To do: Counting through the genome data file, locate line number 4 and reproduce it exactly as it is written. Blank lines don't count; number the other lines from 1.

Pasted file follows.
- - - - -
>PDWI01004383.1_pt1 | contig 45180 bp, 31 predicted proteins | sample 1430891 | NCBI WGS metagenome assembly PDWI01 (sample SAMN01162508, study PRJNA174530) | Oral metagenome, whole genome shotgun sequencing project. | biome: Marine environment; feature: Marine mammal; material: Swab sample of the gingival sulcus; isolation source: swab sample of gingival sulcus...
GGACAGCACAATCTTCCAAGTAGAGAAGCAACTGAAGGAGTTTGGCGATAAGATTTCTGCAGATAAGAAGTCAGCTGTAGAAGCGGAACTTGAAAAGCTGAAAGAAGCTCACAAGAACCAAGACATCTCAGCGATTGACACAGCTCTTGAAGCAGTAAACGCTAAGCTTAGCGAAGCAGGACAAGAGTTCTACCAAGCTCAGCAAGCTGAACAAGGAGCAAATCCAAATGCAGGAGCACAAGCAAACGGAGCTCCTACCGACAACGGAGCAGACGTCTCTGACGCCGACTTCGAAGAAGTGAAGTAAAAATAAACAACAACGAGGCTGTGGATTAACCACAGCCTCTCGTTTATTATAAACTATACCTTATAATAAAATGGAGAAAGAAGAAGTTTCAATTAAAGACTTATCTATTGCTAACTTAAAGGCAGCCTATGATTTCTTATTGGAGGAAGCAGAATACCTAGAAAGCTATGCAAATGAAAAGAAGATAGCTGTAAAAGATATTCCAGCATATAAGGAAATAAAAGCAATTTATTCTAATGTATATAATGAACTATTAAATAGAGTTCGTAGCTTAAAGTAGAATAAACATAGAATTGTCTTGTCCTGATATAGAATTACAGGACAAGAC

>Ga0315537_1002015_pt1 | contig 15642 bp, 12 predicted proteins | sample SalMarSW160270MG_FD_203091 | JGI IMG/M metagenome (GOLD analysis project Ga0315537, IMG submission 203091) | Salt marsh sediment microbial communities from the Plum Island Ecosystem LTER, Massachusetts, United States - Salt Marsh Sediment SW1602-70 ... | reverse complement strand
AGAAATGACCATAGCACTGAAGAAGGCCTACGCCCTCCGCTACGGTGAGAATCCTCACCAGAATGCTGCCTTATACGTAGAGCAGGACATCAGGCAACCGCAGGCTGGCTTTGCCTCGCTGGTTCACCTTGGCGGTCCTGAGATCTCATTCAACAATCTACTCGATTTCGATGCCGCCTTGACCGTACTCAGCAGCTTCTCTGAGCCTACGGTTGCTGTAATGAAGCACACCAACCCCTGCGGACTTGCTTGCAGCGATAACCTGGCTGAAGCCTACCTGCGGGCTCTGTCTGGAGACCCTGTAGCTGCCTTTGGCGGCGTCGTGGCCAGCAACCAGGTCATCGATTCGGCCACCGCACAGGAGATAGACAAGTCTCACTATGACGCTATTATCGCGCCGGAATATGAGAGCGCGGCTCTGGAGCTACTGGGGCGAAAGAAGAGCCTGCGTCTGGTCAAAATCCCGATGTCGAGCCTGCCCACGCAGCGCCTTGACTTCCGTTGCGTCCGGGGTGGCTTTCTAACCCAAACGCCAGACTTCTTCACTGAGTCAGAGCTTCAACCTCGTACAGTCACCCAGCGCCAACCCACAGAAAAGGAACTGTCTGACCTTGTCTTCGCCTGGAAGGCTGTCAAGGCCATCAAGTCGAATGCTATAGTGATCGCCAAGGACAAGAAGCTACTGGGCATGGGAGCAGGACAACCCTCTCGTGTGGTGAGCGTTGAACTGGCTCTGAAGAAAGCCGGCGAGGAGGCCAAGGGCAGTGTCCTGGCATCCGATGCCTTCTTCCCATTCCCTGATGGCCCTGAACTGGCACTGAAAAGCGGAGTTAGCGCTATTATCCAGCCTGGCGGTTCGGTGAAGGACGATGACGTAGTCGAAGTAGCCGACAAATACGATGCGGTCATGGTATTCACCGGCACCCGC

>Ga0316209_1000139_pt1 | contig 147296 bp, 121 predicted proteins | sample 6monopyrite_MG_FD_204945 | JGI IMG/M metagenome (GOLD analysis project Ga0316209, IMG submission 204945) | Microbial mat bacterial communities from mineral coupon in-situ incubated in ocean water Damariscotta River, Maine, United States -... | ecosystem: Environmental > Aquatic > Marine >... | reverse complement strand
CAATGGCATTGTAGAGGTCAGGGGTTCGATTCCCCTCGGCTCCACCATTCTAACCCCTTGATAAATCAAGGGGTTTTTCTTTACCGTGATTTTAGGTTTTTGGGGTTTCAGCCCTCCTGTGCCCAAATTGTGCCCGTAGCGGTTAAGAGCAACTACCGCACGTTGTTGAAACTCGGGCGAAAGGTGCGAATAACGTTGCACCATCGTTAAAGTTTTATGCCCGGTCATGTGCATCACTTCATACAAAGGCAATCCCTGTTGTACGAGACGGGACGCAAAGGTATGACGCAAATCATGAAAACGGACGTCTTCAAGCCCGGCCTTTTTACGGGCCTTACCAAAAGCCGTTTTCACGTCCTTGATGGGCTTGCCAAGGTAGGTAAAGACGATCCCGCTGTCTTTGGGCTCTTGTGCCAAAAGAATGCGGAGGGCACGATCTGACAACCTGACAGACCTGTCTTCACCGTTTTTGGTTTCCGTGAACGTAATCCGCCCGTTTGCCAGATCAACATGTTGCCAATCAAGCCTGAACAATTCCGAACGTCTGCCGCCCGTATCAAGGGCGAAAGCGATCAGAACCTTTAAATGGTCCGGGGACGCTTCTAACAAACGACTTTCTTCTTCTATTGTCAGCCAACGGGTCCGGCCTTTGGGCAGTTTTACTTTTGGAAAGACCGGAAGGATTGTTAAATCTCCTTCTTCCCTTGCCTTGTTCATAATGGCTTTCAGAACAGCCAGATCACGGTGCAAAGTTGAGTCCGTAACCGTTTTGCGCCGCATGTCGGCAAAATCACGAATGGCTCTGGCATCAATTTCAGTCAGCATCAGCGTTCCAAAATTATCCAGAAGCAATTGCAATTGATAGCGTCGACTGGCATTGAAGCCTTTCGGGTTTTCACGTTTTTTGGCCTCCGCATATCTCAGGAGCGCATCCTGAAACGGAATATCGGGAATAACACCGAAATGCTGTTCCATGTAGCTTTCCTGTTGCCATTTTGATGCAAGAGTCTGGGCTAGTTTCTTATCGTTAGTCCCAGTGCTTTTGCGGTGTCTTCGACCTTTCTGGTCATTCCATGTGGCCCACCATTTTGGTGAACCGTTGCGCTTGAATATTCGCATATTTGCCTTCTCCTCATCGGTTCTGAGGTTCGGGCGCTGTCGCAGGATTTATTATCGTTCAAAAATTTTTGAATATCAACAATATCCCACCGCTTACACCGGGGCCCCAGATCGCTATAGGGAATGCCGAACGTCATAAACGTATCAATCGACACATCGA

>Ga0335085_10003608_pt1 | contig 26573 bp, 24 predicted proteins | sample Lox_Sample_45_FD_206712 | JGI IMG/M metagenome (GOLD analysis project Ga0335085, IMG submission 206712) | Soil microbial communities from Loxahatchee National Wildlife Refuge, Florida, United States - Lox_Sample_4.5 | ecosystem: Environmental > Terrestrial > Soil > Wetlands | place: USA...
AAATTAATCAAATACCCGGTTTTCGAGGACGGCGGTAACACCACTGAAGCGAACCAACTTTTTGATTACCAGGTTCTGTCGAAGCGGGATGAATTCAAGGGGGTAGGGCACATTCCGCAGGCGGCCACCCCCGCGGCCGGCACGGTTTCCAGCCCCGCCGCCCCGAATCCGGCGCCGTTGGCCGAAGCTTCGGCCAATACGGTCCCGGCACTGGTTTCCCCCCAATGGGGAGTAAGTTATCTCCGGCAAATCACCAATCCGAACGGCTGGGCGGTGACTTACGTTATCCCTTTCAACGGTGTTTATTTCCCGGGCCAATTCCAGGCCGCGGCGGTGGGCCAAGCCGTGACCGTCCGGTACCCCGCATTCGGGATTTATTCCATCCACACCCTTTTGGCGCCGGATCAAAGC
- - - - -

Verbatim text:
AGAAATGACCATAGCACTGAAGAAGGCCTACGCCCTCCGCTACGGTGAGAATCCTCACCAGAATGCTGCCTTATACGTAGAGCAGGACATCAGGCAACCGCAGGCTGGCTTTGCCTCGCTGGTTCACCTTGGCGGTCCTGAGATCTCATTCAACAATCTACTCGATTTCGATGCCGCCTTGACCGTACTCAGCAGCTTCTCTGAGCCTACGGTTGCTGTAATGAAGCACACCAACCCCTGCGGACTTGCTTGCAGCGATAACCTGGCTGAAGCCTACCTGCGGGCTCTGTCTGGAGACCCTGTAGCTGCCTTTGGCGGCGTCGTGGCCAGCAACCAGGTCATCGATTCGGCCACCGCACAGGAGATAGACAAGTCTCACTATGACGCTATTATCGCGCCGGAATATGAGAGCGCGGCTCTGGAGCTACTGGGGCGAAAGAAGAGCCTGCGTCTGGTCAAAATCCCGATGTCGAGCCTGCCCACGCAGCGCCTTGACTTCCGTTGCGTCCGGGGTGGCTTTCTAACCCAAACGCCAGACTTCTTCACTGAGTCAGAGCTTCAACCTCGTACAGTCACCCAGCGCCAACCCACAGAAAAGGAACTGTCTGACCTTGTCTTCGCCTGGAAGGCTGTCAAGGCCATCAAGTCGAATGCTATAGTGATCGCCAAGGACAAGAAGCTACTGGGCATGGGAGCAGGACAACCCTCTCGTGTGGTGAGCGTTGAACTGGCTCTGAAGAAAGCCGGCGAGGAGGCCAAGGGCAGTGTCCTGGCATCCGATGCCTTCTTCCCATTCCCTGATGGCCCTGAACTGGCACTGAAAAGCGGAGTTAGCGCTATTATCCAGCCTGGCGGTTCGGTGAAGGACGATGACGTAGTCGAAGTAGCCGACAAATACGATGCGGTCATGGTATTCACCGGCACCCGC